While the threat posed by A2/AD appeared as a US-focused preoccupation, it should matter to all military powers concerned by their future external freedom of military action. Numerous countries in the world—most, in fact—are not expeditionary military powers and focus their defence strategies towards the protection of their own territory. Conversely, a limited number of states have chosen to develop and maintain capabilities for intervention in distant theatres of operation. France has multiple interests abroad (such as allies and friends, nationals living overseas, or strategic supply routes) and thus, like the United States, United Kingdom, Russia and, more recently, China, is one of those states which have invested heavily in order to be in a position to deploy military forces overseas independently and on short notice, even in contested environments(2). It is one of the rare European countries that have the ability to conduct initial entry operations and as a consequence would see its security severely degraded if stronger sea and air interdiction capabilities led to a sharp increase in the risks and costs of its military actions. France has to be concerned by the growth of A2/AD capabilities, all the more so since its force structure and numbers have been pared down time and time again to the minimum, meaning that they can no longer respond to the challenges posed by this type of threat by relying on superior numbers.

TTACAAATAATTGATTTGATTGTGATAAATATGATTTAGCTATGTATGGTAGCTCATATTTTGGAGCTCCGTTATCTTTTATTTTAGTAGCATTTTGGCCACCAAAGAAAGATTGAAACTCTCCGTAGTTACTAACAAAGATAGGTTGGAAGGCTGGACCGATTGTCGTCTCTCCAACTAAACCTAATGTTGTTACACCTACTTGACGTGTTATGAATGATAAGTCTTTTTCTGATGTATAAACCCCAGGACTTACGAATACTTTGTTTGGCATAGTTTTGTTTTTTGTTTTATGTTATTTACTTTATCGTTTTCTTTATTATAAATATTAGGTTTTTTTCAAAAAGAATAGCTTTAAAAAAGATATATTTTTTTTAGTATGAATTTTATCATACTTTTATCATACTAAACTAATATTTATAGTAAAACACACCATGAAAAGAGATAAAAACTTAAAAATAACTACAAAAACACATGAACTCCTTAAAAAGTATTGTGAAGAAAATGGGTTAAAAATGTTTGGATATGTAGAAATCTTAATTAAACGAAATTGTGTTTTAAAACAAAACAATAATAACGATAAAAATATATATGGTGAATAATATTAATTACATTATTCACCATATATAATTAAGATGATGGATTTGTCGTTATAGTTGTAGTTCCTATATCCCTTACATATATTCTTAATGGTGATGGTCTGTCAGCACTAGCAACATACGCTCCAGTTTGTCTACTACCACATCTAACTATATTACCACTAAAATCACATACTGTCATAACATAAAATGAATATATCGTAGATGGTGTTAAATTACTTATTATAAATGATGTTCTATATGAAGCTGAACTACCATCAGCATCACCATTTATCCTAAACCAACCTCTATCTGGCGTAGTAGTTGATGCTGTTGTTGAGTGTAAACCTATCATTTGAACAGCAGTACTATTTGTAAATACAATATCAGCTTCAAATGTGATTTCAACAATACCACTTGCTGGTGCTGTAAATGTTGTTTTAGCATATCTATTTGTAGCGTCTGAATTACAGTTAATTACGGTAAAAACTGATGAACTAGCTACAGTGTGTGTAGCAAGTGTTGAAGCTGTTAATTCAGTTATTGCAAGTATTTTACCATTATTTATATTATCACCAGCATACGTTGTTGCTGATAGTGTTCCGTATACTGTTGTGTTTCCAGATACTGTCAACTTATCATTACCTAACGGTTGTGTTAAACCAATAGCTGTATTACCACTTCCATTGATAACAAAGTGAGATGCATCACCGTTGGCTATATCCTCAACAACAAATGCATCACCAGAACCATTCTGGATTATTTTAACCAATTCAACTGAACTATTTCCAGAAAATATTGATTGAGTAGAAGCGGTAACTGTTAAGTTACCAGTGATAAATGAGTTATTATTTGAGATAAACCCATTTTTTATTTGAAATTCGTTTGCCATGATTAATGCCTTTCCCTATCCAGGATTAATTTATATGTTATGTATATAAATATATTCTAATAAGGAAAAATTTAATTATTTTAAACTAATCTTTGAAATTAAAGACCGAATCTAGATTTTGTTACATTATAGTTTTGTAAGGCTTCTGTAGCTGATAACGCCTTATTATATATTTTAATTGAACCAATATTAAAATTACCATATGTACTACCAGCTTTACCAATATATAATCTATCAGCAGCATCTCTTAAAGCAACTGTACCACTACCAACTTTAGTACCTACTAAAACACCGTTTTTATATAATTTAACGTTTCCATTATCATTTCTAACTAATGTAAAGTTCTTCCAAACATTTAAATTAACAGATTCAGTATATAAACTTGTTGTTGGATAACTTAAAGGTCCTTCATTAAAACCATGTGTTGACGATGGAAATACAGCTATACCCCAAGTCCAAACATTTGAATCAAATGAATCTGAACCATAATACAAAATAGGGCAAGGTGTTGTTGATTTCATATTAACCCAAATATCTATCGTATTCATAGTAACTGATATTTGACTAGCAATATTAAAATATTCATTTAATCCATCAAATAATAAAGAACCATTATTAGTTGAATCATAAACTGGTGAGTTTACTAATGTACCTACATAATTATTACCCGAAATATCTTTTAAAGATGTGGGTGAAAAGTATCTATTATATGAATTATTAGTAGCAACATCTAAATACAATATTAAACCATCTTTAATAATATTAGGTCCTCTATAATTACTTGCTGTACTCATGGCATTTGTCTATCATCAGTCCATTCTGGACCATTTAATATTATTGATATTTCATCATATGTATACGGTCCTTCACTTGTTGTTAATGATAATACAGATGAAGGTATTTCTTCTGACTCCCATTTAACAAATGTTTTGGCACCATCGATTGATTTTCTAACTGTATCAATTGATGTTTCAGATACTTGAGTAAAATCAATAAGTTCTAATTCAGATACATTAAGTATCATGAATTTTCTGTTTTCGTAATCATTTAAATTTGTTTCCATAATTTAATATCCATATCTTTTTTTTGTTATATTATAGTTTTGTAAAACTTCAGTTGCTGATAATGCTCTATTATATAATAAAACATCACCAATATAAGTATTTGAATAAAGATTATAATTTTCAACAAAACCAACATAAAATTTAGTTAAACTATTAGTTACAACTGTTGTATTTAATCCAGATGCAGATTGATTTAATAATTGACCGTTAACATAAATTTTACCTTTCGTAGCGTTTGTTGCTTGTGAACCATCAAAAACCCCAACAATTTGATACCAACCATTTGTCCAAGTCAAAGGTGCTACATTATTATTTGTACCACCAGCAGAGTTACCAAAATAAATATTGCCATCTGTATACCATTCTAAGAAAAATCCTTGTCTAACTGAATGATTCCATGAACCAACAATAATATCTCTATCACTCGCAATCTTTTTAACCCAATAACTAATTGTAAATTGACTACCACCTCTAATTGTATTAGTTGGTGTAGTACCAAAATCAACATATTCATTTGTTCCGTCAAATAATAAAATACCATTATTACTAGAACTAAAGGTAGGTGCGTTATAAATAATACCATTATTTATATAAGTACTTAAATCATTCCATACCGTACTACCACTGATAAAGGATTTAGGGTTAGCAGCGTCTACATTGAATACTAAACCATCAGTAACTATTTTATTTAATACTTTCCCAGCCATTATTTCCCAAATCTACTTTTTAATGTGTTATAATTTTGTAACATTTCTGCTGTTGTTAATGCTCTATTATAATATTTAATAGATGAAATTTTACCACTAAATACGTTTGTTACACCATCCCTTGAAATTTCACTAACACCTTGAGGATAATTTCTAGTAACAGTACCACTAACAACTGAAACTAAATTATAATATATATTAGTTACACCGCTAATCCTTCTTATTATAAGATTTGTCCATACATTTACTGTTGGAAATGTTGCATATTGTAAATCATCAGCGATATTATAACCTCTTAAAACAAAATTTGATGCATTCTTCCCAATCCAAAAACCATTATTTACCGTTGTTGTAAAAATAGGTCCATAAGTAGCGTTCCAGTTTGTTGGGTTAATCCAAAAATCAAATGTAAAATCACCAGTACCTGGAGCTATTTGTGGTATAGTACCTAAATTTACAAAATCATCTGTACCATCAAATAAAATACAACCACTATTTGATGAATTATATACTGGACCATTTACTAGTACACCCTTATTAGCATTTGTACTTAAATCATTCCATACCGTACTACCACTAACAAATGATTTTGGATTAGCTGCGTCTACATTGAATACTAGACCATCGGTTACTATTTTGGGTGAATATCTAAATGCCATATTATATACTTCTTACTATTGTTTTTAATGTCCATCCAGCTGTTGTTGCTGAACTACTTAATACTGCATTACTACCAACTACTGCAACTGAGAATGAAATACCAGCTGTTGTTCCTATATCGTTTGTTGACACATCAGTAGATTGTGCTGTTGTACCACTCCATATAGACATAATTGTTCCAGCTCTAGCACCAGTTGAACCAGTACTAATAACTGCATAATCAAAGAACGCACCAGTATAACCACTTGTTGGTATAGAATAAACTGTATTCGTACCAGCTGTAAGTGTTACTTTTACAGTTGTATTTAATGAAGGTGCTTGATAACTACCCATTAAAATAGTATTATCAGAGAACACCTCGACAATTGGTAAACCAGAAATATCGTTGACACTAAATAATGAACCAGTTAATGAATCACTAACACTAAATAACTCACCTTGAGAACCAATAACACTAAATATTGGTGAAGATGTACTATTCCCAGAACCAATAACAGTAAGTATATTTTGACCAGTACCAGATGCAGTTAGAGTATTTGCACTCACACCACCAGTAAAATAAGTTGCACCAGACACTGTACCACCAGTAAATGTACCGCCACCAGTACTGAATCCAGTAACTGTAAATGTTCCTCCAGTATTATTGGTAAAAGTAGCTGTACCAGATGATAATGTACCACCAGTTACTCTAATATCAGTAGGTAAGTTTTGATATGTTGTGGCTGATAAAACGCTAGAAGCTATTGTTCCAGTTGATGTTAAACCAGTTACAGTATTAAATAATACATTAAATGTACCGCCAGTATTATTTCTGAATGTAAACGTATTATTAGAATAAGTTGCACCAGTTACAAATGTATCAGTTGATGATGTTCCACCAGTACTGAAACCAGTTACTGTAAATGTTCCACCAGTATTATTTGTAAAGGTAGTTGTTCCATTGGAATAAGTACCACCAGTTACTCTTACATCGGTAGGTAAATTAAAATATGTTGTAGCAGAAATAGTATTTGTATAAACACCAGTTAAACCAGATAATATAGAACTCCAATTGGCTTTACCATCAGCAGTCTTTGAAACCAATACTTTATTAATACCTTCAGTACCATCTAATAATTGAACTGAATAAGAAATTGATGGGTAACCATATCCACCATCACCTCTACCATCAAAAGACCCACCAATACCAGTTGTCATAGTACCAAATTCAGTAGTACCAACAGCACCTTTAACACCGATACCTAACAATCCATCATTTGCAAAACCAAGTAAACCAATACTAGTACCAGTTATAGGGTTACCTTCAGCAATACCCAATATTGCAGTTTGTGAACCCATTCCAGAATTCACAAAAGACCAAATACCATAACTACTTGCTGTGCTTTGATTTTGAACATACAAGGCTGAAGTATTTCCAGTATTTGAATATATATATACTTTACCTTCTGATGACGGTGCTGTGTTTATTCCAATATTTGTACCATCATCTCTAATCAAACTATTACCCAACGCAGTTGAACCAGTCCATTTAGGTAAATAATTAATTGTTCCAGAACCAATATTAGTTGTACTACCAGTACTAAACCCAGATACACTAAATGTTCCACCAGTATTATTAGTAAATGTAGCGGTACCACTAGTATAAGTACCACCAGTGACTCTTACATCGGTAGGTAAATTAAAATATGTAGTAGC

A2/AD capabilities can create impenetrable areas
An A2/AD strategy relies on a number of weapon systems developed since the 1980s, whose increasing range and accuracy offer an ability to create havoc over areas of unprecedented dimensions. Yet how is it possible to assess the extent of the threat that such systems pose to expeditionary forces? The default method has been to assume perfect systems effectiveness and to estimate the size of the threat envelope by taking the maximum theoretical range of their missiles (surface-to-air, anti-ship or surface-to-surface) as the basic reference datum. Measured in that way, the area covered by the Russian S-400 surface-to-air system would extend up to 400 km (250 miles) from the borders of any possessor country—in other terms, to the maximum theoretical range of a missile that could be fired by that system. Once the same logic is applied to all types of anti-ship and surface-to-surface missiles, extremely vast areas appear impenetrable, an impression enhanced by the way chosen to represent these areas graphically in the form of range circles with clearly-defined limits.
This representation of the A2/AD threat distorts perceptions in multiple ways. First of all, in real operational conditions, a missile of any type will only rarely be in a position to strike a target at its maximum range(3), and in any case cannot be deployed very close to a border without being itself exposed to counter-strikes. Moreover, although reconnaissance and surveillance capabilities have benefitted from major advances over the past thirty years they still do not render the maritime and air approaches to any territory transparent. Mobile targets remain difficult to track in real time, and radar beams are constrained by geography and can be countered by electronic warfare assets.
Consequently, even if deploying A2/AD systems allows the creation of contested areas, the latter are not homogeneous in space or time, nor are they impenetrable. The threat level can indeed be very high in the immediate proximity of an adversary’s territory, but it will decrease with distance and will remain limited by the geography of the theatre and the frequently constrained availability of costly, and therefore few in number, long-range systems.